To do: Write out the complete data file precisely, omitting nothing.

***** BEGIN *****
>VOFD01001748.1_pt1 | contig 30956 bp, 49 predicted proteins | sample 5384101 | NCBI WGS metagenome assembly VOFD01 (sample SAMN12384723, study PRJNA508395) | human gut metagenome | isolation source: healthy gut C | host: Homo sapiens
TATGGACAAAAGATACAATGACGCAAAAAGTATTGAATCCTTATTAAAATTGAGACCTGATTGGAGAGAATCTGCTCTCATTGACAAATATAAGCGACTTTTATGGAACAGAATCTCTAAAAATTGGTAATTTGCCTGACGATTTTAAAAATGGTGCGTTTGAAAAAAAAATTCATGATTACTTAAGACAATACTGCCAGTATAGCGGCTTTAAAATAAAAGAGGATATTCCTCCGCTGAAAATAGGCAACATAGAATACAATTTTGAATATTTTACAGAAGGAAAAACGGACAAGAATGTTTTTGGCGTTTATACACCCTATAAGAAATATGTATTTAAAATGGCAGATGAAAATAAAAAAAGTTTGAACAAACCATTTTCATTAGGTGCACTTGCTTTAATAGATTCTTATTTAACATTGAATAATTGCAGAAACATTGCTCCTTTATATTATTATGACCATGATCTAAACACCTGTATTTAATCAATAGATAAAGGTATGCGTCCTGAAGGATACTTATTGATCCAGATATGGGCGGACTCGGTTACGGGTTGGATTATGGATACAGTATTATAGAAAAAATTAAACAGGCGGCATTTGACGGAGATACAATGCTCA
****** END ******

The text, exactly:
>VOFD01001748.1_pt1 | contig 30956 bp, 49 predicted proteins | sample 5384101 | NCBI WGS metagenome assembly VOFD01 (sample SAMN12384723, study PRJNA508395) | human gut metagenome | isolation source: healthy gut C | host: Homo sapiens
TATGGACAAAAGATACAATGACGCAAAAAGTATTGAATCCTTATTAAAATTGAGACCTGATTGGAGAGAATCTGCTCTCATTGACAAATATAAGCGACTTTTATGGAACAGAATCTCTAAAAATTGGTAATTTGCCTGACGATTTTAAAAATGGTGCGTTTGAAAAAAAAATTCATGATTACTTAAGACAATACTGCCAGTATAGCGGCTTTAAAATAAAAGAGGATATTCCTCCGCTGAAAATAGGCAACATAGAATACAATTTTGAATATTTTACAGAAGGAAAAACGGACAAGAATGTTTTTGGCGTTTATACACCCTATAAGAAATATGTATTTAAAATGGCAGATGAAAATAAAAAAAGTTTGAACAAACCATTTTCATTAGGTGCACTTGCTTTAATAGATTCTTATTTAACATTGAATAATTGCAGAAACATTGCTCCTTTATATTATTATGACCATGATCTAAACACCTGTATTTAATCAATAGATAAAGGTATGCGTCCTGAAGGATACTTATTGATCCAGATATGGGCGGACTCGGTTACGGGTTGGATTATGGATACAGTATTATAGAAAAAATTAAACAGGCGGCATTTGACGGAGATACAATGCTCA